- Paperback: 408 pages
- Publisher: HarperCollins; New Ed edition (4 Nov. 2002)
- Language: English
- ISBN-10: 0006548784
- ISBN-13: 978-0006548782
- Product Dimensions: 13 x 2.6 x 19.7 cm
- Average Customer Review: 3.3 out of 5 stars See all reviews (3 customer reviews)
- Amazon Bestsellers Rank: 166,049 in Books (See Top 100 in Books)
Gaudi: A Biography Paperback – 4 Nov 2002
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‘This book is written with immense sympathy and understanding for Gaudí himself and his work, but also for the cultural and political background. In its scope and ambition, its clarity and its feeling for the period and the personality, this book is the most definitive book on Gaudí which has yet been produced.’ Colm Toibin
'It is rare for the biography of an architect to be so human and so humorous. Gijs van Hensbergen has managed to recreate in his book that same combination of playfulness and seriousness which characterises Gaudí, and Barcelona. His infectious enthusiasm is conveyed through vibrant and witty prose. Altogether a delight.' Paul Preston
From the Back Cover
"This is a tale of murdered prostitutes and exhumed nuns, of still-born babies and live chickens cast in plaster, of patches of skin removed without anaesthetic from young men, of cholera, alcoholism, riot arson and death-by-tram, at the centre of which there is a celibate, vegetarian, devout man who liked lettuce dipped in milk for lunch…
For many Gaudi's unique architecture 'is' Barcelona. But little is known about the shadowy figure behind the swirling, vivid buildings that inspired the surrealists. Contemporary accounts describe an effete dandy who dressed like a tramp, a revolutionary patriot arrested in a pro-Catalan riot dressed like a tramp age 73, and a hermit who chose lifelong celibacy, rejected by the woman he loved. This masterly biography is the first to untangle his paradoxes, bringing the obsessions of both man and architect powerfully to life, against the changing backdrop of Catalonia.
"A terrifically stirring biography…van Hensbergen animates ideas with narrative drive. Buildings are his characters."
'New York Times'
"'Gaudi' brings vividly alive for the first time the Catalan cultural and political background that is the key to understanding Gaudi"
"The most definitive work on the architect"
"A soaring biography, meticulously researched, elegantly organised, fluidly and lucidly written"
"At the end [of reading 'Gaudi' I felt like jumping on a jet to Barcelona, imagination at full stretch, rosary in hand"
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As pure as Hensbergen's intentions are, the book is a failure. Poorly written, haphazardly organized and indifferently edited, Gaudi is painful to read and does very little to improve ones understanding of the subject. To learn about the Barcelona of those days, its politics and players and how they influenced the architect, read Robert Hughes' Barcelona: a magnificent book by a master non-fiction stylist.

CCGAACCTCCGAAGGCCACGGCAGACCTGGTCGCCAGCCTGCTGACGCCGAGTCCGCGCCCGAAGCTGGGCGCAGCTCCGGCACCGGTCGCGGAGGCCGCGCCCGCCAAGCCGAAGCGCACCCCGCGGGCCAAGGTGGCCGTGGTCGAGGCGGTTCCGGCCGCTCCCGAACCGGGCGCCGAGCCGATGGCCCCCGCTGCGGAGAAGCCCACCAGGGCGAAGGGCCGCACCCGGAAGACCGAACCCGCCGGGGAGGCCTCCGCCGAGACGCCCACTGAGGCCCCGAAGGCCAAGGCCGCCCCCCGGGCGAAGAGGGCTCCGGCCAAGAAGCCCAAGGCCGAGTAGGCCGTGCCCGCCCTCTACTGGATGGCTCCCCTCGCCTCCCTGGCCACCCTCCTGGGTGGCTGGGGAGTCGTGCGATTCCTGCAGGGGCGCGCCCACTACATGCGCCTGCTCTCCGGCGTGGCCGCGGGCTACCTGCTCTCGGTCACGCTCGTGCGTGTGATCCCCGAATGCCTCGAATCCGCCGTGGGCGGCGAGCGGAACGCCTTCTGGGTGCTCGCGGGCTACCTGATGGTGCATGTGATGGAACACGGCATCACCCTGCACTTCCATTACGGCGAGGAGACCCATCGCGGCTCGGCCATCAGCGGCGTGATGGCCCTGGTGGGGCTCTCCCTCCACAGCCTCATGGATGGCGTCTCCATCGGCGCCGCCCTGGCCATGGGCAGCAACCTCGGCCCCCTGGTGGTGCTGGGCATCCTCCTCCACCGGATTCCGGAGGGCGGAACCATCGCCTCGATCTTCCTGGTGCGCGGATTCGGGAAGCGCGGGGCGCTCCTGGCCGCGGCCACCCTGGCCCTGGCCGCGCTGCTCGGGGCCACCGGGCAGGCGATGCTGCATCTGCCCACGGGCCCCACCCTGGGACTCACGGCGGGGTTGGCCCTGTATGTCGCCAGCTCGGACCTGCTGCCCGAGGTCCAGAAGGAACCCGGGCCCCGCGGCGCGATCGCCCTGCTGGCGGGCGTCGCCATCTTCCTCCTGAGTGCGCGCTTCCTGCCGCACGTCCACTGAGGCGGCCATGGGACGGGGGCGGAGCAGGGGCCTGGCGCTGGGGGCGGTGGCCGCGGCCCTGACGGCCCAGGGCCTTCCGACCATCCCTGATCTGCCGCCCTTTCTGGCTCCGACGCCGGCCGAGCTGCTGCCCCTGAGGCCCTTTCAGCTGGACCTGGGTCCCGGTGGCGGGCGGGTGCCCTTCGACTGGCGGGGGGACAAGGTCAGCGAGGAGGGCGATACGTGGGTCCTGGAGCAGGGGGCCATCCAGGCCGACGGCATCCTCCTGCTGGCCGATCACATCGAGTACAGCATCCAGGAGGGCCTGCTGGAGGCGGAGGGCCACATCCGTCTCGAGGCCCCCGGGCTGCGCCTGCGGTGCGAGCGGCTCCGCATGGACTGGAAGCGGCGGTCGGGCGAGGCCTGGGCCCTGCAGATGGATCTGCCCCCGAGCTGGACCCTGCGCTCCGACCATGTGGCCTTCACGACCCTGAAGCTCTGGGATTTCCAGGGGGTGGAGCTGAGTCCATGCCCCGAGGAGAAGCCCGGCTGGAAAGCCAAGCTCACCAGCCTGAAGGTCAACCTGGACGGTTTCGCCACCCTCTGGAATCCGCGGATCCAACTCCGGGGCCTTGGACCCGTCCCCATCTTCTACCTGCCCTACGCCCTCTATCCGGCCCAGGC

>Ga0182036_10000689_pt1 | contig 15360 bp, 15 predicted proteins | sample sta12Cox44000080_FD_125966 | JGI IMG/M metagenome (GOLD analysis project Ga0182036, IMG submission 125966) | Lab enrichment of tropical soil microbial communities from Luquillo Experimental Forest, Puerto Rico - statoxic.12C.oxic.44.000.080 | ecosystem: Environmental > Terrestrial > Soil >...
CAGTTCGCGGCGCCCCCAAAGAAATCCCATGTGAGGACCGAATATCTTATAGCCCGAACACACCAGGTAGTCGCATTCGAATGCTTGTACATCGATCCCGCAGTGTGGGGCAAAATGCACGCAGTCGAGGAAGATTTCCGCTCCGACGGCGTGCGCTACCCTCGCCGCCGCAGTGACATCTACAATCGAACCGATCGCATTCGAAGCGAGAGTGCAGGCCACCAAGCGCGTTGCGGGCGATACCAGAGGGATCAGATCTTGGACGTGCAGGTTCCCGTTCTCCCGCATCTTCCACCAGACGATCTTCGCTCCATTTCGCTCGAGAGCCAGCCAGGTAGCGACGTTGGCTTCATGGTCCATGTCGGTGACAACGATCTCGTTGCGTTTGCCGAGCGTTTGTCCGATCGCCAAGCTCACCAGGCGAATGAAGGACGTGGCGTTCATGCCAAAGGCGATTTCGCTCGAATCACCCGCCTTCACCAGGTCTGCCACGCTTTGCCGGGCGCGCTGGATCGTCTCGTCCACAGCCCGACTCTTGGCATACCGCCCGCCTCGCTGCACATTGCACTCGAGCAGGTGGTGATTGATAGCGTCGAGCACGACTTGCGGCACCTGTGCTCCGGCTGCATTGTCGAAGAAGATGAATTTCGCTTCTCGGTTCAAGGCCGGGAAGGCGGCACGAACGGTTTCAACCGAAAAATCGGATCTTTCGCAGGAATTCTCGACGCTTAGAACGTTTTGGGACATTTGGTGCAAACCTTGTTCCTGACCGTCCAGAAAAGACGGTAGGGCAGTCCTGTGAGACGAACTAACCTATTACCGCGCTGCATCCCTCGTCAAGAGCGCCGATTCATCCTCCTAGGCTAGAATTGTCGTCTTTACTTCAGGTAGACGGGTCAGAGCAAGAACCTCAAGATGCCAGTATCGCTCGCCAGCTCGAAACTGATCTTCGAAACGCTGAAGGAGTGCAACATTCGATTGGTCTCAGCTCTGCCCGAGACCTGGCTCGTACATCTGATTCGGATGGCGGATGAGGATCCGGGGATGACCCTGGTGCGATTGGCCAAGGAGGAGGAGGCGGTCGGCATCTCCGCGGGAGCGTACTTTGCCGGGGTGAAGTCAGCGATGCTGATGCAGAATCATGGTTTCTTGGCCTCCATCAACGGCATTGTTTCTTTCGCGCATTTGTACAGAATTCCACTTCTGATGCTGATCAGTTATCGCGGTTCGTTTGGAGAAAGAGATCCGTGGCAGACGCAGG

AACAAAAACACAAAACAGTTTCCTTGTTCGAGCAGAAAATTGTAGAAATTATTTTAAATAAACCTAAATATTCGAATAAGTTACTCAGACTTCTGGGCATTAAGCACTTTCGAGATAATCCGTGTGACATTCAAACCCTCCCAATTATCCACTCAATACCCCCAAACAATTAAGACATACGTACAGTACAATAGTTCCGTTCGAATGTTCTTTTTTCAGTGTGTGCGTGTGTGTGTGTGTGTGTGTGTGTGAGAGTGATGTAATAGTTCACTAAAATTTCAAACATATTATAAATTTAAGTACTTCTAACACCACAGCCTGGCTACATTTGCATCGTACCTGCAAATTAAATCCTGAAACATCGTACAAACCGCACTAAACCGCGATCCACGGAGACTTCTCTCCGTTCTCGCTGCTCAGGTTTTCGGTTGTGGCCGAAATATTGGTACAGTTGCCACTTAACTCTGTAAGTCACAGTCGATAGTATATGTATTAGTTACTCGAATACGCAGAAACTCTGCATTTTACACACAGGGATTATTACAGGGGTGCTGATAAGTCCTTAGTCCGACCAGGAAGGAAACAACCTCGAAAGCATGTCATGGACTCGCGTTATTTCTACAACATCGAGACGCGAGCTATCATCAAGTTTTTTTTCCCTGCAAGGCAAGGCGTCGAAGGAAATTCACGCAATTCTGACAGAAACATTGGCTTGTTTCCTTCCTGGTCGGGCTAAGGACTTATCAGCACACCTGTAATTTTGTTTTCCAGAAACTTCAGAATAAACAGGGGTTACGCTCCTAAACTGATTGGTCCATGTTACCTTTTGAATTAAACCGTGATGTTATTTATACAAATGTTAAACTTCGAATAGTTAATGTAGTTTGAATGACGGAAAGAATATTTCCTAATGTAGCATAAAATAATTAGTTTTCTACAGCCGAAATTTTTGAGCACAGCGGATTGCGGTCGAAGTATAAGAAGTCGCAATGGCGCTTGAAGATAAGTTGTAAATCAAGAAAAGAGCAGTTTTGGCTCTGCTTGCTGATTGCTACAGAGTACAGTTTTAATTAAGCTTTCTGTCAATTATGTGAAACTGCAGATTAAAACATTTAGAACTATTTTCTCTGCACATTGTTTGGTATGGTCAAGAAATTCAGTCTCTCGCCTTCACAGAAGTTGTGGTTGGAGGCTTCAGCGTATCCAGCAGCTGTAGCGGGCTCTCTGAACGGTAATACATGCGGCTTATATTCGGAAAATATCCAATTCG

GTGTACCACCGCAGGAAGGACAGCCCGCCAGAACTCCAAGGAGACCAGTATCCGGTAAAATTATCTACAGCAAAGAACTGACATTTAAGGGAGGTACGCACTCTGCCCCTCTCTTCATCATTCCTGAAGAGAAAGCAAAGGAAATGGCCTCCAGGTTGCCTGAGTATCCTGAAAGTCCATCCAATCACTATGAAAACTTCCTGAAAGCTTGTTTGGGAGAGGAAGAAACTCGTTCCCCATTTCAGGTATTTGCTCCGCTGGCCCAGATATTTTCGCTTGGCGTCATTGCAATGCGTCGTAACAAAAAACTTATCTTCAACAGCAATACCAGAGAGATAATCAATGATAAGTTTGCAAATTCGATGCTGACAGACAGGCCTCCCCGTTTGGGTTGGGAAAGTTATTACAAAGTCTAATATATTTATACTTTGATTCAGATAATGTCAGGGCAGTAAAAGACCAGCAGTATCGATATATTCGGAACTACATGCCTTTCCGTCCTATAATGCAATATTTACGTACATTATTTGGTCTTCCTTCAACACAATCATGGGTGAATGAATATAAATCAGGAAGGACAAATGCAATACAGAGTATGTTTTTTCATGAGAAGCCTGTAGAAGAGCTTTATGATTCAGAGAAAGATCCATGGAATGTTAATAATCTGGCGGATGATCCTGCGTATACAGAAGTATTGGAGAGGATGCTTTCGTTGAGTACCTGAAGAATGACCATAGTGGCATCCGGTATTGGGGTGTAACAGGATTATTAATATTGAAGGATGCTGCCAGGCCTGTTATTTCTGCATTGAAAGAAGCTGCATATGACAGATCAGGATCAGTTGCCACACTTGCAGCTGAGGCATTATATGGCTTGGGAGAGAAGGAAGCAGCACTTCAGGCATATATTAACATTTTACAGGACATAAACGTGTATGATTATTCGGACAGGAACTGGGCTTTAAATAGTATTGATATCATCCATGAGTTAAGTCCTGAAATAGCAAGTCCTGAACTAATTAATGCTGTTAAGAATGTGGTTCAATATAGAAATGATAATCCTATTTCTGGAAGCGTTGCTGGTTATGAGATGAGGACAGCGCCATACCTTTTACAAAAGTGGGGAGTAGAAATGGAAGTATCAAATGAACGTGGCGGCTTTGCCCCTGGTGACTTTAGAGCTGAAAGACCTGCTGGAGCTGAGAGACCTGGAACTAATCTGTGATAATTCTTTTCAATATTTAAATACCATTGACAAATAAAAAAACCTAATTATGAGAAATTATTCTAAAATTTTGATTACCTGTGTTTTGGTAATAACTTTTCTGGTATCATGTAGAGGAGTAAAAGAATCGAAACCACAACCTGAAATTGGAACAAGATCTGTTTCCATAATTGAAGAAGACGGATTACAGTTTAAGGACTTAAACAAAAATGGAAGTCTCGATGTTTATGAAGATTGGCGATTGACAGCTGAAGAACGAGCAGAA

Gaudi: A Biography is also inadequate in the descriptions of the projects and the buildings. Hensbegen never clarifies what happened at Poblet; how Gaudi worked and what his studio was like; that the model for Colonia Guell was for an entire church, not just a crypt; and most importantly how did Gaudi view space? Hensbergen never discusses Gaudi's mature interiors. He treats the designer solely as a sculptor--a former of symbols--not as a creator of spaces.
I was confused as often by the imperfectly written sentences as by the badly explained ideas. The chronology is a muddle. Dates are even mistyped. Names pile up without clear explanation of who they are or why they are being mentioned. And the endnotes...! They are confounding digressions which clarify nothing.Without beauty, rationality and solid construction, this book is wholely unworthy of its subject.
I have always felt a fascination with things that seem to have some unexpected, almost alien, aspect to them. In architecture this includes the temples at Angkor and the Hindu temples of India; are these the works of humankind? So it is with Gaudi. Where are the precursors? Where are the followers? Perhaps there are no followers because what he did was so exceptional no-one dares takes the same path. And then there is the man Gaudi as described in this book - he is no less alien; banishing intimacy with women from his life, being absorbed in catholicism, following a rigorous vegetarian diet. I didn't want speculation - I hate that in biographies - but I would have liked more information. For example, why was Gaudi a vegetarian - was it a religious tenet he was following, was it a moral one, was it health-driven?
Other reviewers have been disturbed by Mr Hensbergens command of the English language. This did not offend me. Perhaps the paperback version I am reviewing had been further edited. But I did find the book slow to capture my attention. Perhaps it was Gaudi and not the prose that finally engaged me - but engaged I was. Another feature that initially annoyed me was the placing of the four sections of illustrations. It seemed to me that I was forever hunting for an illustration for the text I was reading. But by the end of the biography this didn't offend me at all; in fact I grew to love hunting back and forth through the illustrations because as I did so I grew to know Gaudi's architecture better and better.
One significant flaw in the book, however, is the complete lack of visual reference. I HIGHLY recommend that you have a visual reference to the buildings on hand, such as the Taschen book, when tackling this biography. The few photos here are mostly of people.